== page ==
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On The Media

Poster Children

Friday, October 19, 2007

This Thursday, Congress sustained the President’s veto of an expanded Children’s Health Insurance bill. But two poster children, Bethany Wilkerson and Graeme Frost, got the lion’s share of media attention. Reporter James Carroll covered Senator Mitch McConnell’s connection to attacks on Frost.

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On The Media

Justice Is ... Mute

Friday, October 05, 2007

With the opening of the Supreme Court's new term this week, Jeffrey Toobin's recently published book might help shed light on the inner workings of the notoriously tight-lipped nine. Toobin says that while gaining access and writing about the Court isn’t easy, it is necessary.

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On The Media

Report(ing)

Friday, August 31, 2007

This week, a copy of the Government Accountability Office's Iraq assessment was leaked to the press, apparently for fear that the final version would be watered down. This not to be confused with the White House assessment from July … not to be confused with the upcoming ...

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On The Media

Be Afraid

Friday, July 20, 2007

With the Senate about to debate an Iraq withdrawal plan this week, the White House released a summary of a new National Intelligence Estimate saying Al Qaeda is still a major threat. Chicago Tribune correspondent Mark Silva says the timing was no accident.

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On The Media

Wait, Wait, Don’t Tell Us

Friday, July 06, 2007

The Freedom of Information Act was supposed to give Americans timely access to government records. But 40 years after it went into effect, there are huge FOIA backlogs in most federal agencies. The National Security Archive’s Meredith Fuchs says a culture of secrecy is ...

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On The Media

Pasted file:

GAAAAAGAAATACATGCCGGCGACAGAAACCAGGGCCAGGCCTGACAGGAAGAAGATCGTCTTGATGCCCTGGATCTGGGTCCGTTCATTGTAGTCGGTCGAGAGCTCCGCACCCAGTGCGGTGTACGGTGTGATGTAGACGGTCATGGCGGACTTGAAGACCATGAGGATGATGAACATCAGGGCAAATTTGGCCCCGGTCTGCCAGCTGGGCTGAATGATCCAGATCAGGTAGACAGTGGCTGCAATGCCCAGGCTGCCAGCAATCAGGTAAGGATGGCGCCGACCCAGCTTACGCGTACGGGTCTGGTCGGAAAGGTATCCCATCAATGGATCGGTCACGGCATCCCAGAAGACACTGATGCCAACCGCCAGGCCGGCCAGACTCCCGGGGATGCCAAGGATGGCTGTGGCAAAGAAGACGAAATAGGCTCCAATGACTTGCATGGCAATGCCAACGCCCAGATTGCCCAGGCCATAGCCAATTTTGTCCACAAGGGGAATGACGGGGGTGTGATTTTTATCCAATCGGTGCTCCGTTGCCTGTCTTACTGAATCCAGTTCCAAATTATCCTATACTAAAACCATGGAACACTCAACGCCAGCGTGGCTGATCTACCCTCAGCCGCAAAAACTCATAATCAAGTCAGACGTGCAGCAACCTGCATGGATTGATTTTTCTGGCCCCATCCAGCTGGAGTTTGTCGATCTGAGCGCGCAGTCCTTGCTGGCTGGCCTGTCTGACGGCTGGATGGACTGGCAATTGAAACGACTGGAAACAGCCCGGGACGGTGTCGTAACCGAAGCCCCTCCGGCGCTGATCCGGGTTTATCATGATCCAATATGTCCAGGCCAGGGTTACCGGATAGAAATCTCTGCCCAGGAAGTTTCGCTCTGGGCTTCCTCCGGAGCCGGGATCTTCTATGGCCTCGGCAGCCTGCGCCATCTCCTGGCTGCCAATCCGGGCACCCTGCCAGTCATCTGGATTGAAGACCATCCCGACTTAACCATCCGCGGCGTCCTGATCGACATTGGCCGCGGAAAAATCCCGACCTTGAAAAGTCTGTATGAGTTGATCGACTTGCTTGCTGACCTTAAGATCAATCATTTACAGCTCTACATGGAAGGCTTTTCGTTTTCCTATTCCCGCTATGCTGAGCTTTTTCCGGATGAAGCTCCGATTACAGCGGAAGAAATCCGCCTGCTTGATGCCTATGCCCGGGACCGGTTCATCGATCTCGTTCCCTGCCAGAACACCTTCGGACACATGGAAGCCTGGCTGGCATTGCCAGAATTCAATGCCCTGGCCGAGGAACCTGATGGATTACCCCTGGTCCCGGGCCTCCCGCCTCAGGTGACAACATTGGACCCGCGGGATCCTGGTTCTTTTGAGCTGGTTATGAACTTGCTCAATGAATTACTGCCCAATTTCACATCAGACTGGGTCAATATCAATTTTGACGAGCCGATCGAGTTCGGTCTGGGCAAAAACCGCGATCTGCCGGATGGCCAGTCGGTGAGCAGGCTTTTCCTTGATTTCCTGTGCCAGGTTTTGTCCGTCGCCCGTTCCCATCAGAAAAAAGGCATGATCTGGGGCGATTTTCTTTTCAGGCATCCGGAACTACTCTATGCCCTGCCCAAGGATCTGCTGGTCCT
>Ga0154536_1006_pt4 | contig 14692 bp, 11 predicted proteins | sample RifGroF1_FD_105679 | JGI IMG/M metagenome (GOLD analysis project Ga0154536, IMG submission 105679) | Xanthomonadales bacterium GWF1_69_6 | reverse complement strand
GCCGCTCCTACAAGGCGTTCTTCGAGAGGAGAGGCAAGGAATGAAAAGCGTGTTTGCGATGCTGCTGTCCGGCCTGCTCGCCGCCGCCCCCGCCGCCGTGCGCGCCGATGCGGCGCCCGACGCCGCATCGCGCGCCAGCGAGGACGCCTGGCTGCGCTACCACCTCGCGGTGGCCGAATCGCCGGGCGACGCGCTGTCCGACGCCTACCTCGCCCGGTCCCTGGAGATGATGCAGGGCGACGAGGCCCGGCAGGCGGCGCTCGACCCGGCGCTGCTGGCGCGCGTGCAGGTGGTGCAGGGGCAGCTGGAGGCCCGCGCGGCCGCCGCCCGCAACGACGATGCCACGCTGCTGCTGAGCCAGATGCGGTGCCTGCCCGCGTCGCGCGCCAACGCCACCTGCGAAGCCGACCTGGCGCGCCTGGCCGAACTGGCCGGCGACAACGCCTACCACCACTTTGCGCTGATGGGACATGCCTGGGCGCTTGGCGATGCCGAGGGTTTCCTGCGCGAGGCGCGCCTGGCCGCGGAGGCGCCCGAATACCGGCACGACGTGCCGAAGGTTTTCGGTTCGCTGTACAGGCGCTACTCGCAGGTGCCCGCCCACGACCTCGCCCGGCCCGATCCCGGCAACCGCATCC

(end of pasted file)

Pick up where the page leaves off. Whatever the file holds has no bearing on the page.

Gonzales-gate

Friday, June 15, 2007

In its reporting on Watergate, the Washington Post made Barry Sussman its special editor on the scandal. We asked him about the current scandal roiling Washington -- the firing of the "Gonzales Eight." Sussman says the press faces a similar problem now as it did ...

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On The Media

You Know How To Whistle, Don't You?

Friday, June 15, 2007

Recently, whistle-blowers converged for their first ever conference in the capital. The festivities celebrated the evolution of whistle-blowing from a solitary act-of-conscience to a veritable subculture. New Republic editor Eve Fairbanks brings us news from the front lines of informing.

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On The Media

Shadow of Watergate

Friday, June 15, 2007

35 years ago, five men were caught breaking into the Watergate Hotel. The burglary would give Bob Woodward and Carl Bernstein the story of a lifetime, and help change the role of the press. Alicia Shepard, author of a new book on Watergate, ...

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On The Media

Secrets & Lies

Friday, May 04, 2007

In 2002, a handful of lawmakers were privy to classified intel about Iraqi WMD. Behind closed doors, there was uncertainty. But in public, Bush officials told a different story. Senator Dick Durbin explains why he didn’t blow the whistle when it might have made a difference.

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On The Media

Below the Beltway

Friday, March 30, 2007

Socializing between reporters and the people they cover is part of the D.C. landscape. But when they actually tie the knot, are journalists in an ethical bind? We asked Fortune’s Washington Bureau Chief Nina Easton, wife of John McCain’s media advisor.